Who’s gone: Frank Mason II, Josh Jackson, Landen Lucas
Who do they add: Malik Newman, Billy Preston, Marcus Garrett, Sam Cunliffe
Projected starting lineup: Devonte’ Graham, Malik Newman, Sviatoslav Mykhailiuk, Billy Preston, Udoka Azuibuike
The Jayhawks are going to have a lot to replace, but they do have some players coming in. If Devonte’ Graham does come back, I think he’ll be a star and all-Big 12 player at the point, and he’ll be joined by a former top 10 prospect in Malik Newman and a current top ten prospect in Billy Preston.
Who’s gone: Davon Reed, Kamari Murphy
Who do they add: Lonnie Walker, Chris Lykes, Deng Gak, Sam Waardenburg
Projected starting lineup: Ja’Quan Newton, Bruce Brown, Lonnie Walker, Anthony Lawrence, Dewan Huell
Losing Reed and Murphy will hurt, but Bruce Brown was one of the best-kept secrets last year, Lonnie Walker is a big-time scorer and Dewan Huell is a former top 30 prospect in line for a big bump in minutes this year. Jim Larrañaga is exactly the coach to take advantage of this guard-heavy lineup, too.
Who’s gone: Kasey Hill, Canyon Barry, Justin Leon, Devin Robinson
Who do they add: Isaiah Stokes, Egor Koulechov, Chase Johnson, DeAundre Ballard, Michael Okauru, Jalen Hudson, Dontay Bassett
Projected starting lineup: Chris Chiozza, KeVaughn Allen, Egor Koulechov, Kevarrius Hayes, John Egbunu
Coming off of a trip to the Elite 8, the Gators bring back most of their key pieces while adding a talented recruiting class and two players that redshirted last season. Two keys to this team’s ceiling: The health of John Egbunu, who missed the second half of last season, and the development of KeVaughn Allen and Chris Chiozza.
The Wildcats are going to take a major hit with Josh Hart finally graduating, but the good news is that Jay Wright is still around, as is Jalen Brunson. Omari Spellman getting eligible will help, and I know I’m not the only one that thinks Donte DiVincenzo has a chance to develop into an all-Big East player.
Kentucky is a tough team to peg for next season. They should be really good defensively — Hamidou Diallo and Jarred Vanderbilt are elite defenders — and insanely athletic, but it’s going to be another year where we don’t know who shoots it for Kentucky. They’re in the mix for Mo Bamba and Kevin Knox; the addition of either one, particularly Knox, would make Kentucky a top five team.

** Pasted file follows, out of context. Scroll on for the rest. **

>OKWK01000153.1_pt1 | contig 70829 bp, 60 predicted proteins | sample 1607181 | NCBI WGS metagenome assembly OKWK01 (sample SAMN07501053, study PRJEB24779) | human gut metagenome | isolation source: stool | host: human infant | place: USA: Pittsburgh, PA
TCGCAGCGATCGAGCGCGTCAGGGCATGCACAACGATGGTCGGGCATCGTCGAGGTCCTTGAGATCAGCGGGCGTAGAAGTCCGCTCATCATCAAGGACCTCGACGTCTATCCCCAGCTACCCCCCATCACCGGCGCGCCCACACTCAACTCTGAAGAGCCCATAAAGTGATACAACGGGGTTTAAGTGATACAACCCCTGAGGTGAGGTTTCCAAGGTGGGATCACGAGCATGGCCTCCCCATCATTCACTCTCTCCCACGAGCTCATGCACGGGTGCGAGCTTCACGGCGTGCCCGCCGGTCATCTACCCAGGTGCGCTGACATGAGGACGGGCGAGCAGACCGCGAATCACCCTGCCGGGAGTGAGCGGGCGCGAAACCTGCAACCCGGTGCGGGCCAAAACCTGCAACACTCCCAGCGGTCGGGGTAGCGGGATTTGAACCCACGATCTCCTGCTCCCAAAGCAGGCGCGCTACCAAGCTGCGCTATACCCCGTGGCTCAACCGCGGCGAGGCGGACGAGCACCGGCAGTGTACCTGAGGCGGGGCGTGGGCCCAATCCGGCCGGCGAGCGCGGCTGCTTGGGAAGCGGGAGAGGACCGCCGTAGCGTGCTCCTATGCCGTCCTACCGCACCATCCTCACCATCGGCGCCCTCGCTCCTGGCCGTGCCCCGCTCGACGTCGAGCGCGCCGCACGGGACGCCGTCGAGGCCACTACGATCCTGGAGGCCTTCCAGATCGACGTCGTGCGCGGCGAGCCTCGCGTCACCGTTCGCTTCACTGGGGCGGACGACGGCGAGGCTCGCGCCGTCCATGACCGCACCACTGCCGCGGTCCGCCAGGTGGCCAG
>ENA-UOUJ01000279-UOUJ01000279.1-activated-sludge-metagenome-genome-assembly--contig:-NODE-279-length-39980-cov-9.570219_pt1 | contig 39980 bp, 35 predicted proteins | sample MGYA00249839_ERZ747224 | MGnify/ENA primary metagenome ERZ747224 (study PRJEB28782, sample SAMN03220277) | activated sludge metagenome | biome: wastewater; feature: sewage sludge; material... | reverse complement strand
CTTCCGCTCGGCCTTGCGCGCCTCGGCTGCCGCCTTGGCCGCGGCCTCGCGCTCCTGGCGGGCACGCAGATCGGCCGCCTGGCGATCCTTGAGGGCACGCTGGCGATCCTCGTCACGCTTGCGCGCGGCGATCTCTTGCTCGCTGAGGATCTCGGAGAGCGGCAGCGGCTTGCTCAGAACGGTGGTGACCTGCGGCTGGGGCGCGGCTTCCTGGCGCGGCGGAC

11. Wichita State
Who’s gone: No one
Who do they add: Samajae Haynes-jones, Asbjorn Midtgaard
The Shockers finished the season ranked in the top ten at KenPom, but ended up with a No. 10 seed in the NCAA tournament because they struggled to get used to each other early on in the season. With everyone returning from last year’s team, don’t be surprised to see Gregg Marshall’s team as a Final Four contender.
Who do they add: Derek Culver, Brandon Knapper, D’Angelo hunter, Teddy Allen, Wesley Harris
Projected starting lineup: Jevon Carter, Daxter Miles Jr., Esa Ahmad, Lamont West, Elijah Macon
At this point, I’m just going to assume that Bobby Huggins is going to put a good team on the floor regardless of the situation. The names don’t even matter, although Jevon Carter is back for what feels like his 17th season in college hoops while Esa Ahmad seems primed for a monster year.
Who’s gone: Charles Buggs
Who do they add: Derryck Thornton, Charles O’Bannon, Jordan Usher
Projected starting lineup: Jordan McLaughlin, De’Anthony Melton, Elijah Stewart, Bennie Boatwright, Chimezie Metu
There is a lot of talent on the USC roster for now, especially now that Metu is returning, but the key to this team is going to be whether or not they get Boatwright and Stewart back.
Who’s gone: Akeem Springs
Who do they add: Isaiah Washington, Jamir Harris, Davonte Fitzgerald
Projected starting lineup: Nate Mason, Dupree McBrayer, Amir Coffey, Jordan Murphy, Reggie Lynch
The Golden Gophers bring everyone back from last season, a year where they were one of the most surprising teams in the country. Minnesota could win the Big Ten.
Who’s gone: Lonzo Ball, TJ Leaf, Ike Anigbogu, Bryce Alford, Isaac Hamilton
Who do they add: LiAngelo Ball, Cody Riley, Jalen Hill, Chris Smith
It’s going to be interesting to see how the Bruins move on from the Lonzo Ball era. It will also be interesting to see how LaVar Ball handles the fact that LiAngelo Ball isn’t Lonzo.